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Energy from the sun is not problem-free

Updated: May 29, 2023


Solar farm Ivanpah, Mohave Desert
Solar farm Ivanpah, Mohave Desert, California

Building massive solar farms in the world’s deserts seems at first view like a great idea. But we are seeing some unintended consequences.


California's Mojave Desert is a habitat for a number of endangered species such as the Mojave Desert Tortoise. The desert is also home to thousand-year-old carbon-capturing woodlands. Roots extending up to 150 feet (45 meters) underground provide remarkable carbon sequestration. Digging them up releases millennia of stored carbon back into the atmosphere.


Sea of solar panels in Mohave Desert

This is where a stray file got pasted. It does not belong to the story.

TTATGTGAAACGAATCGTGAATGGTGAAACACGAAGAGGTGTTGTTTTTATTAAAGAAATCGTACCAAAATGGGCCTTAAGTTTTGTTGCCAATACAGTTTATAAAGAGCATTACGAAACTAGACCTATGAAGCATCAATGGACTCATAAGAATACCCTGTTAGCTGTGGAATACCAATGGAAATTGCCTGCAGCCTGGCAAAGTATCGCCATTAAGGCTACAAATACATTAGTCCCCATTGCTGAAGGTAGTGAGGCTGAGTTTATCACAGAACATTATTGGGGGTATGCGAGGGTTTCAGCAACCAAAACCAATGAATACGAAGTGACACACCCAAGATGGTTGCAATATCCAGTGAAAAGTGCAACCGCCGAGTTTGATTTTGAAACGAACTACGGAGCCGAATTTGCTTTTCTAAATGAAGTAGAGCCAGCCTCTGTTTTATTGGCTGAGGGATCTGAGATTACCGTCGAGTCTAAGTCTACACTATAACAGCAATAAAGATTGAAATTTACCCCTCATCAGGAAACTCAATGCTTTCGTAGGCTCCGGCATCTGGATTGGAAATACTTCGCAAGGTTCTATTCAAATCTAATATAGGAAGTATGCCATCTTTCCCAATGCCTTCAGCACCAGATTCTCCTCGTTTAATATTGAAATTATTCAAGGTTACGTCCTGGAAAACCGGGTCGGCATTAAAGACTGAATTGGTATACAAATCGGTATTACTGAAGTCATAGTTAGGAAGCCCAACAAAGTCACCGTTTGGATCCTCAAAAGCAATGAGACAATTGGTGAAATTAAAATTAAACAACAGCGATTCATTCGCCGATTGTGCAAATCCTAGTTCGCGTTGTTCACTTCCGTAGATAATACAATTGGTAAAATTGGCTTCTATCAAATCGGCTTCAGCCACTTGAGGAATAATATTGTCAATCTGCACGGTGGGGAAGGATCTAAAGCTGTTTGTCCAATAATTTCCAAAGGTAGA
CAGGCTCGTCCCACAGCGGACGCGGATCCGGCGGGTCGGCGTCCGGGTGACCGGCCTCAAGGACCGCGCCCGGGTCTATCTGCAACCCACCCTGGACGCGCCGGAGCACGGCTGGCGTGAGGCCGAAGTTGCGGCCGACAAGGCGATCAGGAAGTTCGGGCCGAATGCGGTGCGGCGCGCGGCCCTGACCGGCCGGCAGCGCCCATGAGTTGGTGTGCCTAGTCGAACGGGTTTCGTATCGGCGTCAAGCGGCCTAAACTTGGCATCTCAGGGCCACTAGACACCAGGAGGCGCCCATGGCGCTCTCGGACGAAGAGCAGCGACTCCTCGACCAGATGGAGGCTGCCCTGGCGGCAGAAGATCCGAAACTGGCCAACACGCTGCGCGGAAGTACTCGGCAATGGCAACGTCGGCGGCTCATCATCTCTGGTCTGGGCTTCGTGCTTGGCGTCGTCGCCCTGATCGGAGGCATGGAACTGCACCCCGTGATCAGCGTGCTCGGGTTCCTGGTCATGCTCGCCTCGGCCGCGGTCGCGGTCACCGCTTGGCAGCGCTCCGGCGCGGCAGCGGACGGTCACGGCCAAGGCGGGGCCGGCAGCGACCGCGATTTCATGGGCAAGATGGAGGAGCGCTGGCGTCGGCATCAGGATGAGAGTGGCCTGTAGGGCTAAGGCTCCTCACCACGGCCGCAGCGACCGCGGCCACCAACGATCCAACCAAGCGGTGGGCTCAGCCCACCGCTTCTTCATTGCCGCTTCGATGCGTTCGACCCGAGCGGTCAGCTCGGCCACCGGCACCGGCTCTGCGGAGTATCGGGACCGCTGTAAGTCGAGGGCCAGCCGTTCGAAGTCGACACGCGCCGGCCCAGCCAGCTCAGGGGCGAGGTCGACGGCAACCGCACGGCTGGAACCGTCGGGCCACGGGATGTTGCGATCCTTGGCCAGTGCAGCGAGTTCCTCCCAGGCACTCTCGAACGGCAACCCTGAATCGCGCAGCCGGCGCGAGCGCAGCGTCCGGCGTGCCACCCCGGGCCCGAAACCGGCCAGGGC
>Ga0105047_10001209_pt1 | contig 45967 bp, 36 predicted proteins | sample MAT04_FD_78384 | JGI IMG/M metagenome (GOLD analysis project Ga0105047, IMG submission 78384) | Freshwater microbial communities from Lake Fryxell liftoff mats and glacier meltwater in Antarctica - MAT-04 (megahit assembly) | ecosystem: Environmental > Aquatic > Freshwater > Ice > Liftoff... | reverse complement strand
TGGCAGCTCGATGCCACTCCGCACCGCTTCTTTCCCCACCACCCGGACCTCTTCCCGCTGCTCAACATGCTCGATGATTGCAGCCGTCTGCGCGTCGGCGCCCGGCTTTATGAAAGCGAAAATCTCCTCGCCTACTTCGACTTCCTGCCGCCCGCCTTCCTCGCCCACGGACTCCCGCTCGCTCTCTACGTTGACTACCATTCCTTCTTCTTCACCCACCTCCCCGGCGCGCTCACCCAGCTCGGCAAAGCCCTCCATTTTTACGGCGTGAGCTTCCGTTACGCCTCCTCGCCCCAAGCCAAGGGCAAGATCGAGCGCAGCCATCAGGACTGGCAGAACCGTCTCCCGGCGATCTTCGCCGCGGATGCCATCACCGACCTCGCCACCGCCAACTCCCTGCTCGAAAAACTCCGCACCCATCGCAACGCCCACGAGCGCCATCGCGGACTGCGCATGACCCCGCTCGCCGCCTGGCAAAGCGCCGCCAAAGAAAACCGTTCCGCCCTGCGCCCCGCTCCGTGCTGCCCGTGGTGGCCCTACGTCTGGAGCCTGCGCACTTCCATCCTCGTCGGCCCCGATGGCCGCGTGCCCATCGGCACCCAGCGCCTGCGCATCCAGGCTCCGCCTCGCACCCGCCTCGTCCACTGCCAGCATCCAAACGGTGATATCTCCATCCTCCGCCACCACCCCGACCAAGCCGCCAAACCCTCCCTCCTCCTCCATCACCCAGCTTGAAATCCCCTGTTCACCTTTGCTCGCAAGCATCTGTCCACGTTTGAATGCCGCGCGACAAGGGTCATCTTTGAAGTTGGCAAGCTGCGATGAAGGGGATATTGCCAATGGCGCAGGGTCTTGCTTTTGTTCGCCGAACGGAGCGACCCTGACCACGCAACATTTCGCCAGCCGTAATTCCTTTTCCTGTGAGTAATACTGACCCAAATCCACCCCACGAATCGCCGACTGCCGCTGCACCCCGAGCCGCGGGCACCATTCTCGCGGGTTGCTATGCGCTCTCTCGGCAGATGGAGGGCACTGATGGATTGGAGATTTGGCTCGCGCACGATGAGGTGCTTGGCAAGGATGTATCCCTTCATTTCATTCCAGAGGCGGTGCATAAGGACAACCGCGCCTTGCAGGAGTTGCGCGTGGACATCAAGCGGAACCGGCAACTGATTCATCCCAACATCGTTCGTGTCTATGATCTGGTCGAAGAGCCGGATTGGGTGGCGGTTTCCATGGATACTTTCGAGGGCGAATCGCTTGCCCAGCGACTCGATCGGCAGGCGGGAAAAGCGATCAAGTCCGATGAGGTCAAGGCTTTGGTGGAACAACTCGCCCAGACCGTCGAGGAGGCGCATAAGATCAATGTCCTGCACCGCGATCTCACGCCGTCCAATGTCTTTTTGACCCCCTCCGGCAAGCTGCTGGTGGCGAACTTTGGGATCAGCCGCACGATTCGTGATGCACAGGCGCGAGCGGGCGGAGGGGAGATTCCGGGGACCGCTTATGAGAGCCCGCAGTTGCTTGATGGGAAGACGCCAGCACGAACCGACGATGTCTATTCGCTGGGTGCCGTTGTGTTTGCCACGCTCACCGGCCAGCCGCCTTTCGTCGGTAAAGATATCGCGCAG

Sea of solar panels in Mohave Desert

Solar panel farms absorb additional heat, raising the global temperature and affecting rain patterns around the world. Thus, turning deserts into solar energy farms could cause cyclones in Vietnam or droughts in the Amazon.

Mojave Desert Tortoise
Mojave Desert Tortoise

Solar facilities require large tracts of land, competing with other land uses. Clearing the land can strain scarce water resources and cause soil compaction and erosion.


All this for solar panels that have an expected lifespan of 25 years.


-Julie Wornan

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References:


How solar farms took over the California desert


Giant desert solar farms might have unintended climate consequences


This Mojave Desert solar plant kills 6,000 birds a year.


California Desert Conservation Area


Solar Energy Development Environmental Considerations





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